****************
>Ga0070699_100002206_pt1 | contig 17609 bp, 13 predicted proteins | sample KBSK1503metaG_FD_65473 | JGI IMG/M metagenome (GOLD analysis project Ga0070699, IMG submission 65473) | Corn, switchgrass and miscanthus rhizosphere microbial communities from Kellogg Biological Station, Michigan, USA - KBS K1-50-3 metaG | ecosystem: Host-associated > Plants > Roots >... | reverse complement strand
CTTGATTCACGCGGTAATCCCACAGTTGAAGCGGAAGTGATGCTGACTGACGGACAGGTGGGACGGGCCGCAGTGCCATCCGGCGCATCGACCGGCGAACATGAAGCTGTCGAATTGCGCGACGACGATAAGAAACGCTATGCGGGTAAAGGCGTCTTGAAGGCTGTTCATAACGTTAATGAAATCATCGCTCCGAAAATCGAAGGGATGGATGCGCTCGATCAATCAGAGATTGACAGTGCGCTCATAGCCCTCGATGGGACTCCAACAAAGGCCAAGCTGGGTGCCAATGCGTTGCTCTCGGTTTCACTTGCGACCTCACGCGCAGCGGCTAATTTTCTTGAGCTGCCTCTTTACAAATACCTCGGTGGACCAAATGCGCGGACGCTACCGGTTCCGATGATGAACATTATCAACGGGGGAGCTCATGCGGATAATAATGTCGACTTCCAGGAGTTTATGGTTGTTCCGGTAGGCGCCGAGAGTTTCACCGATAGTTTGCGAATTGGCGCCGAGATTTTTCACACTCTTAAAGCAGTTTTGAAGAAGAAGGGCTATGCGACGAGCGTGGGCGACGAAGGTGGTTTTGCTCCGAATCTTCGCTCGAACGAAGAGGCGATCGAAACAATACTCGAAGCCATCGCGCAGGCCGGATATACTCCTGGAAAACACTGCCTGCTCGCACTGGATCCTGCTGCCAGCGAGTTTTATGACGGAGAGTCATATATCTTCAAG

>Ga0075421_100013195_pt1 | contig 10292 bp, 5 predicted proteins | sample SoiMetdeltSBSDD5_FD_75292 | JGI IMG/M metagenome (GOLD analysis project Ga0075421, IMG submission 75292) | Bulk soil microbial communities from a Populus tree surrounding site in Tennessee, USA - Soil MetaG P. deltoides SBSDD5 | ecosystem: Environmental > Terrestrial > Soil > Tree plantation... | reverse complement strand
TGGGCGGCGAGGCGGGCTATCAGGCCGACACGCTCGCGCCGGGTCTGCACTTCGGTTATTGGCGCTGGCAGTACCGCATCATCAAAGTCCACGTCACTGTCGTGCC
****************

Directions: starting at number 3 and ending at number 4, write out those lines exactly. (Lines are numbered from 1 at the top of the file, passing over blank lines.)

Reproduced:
>Ga0075421_100013195_pt1 | contig 10292 bp, 5 predicted proteins | sample SoiMetdeltSBSDD5_FD_75292 | JGI IMG/M metagenome (GOLD analysis project Ga0075421, IMG submission 75292) | Bulk soil microbial communities from a Populus tree surrounding site in Tennessee, USA - Soil MetaG P. deltoides SBSDD5 | ecosystem: Environmental > Terrestrial > Soil > Tree plantation... | reverse complement strand
TGGGCGGCGAGGCGGGCTATCAGGCCGACACGCTCGCGCCGGGTCTGCACTTCGGTTATTGGCGCTGGCAGTACCGCATCATCAAAGTCCACGTCACTGTCGTGCC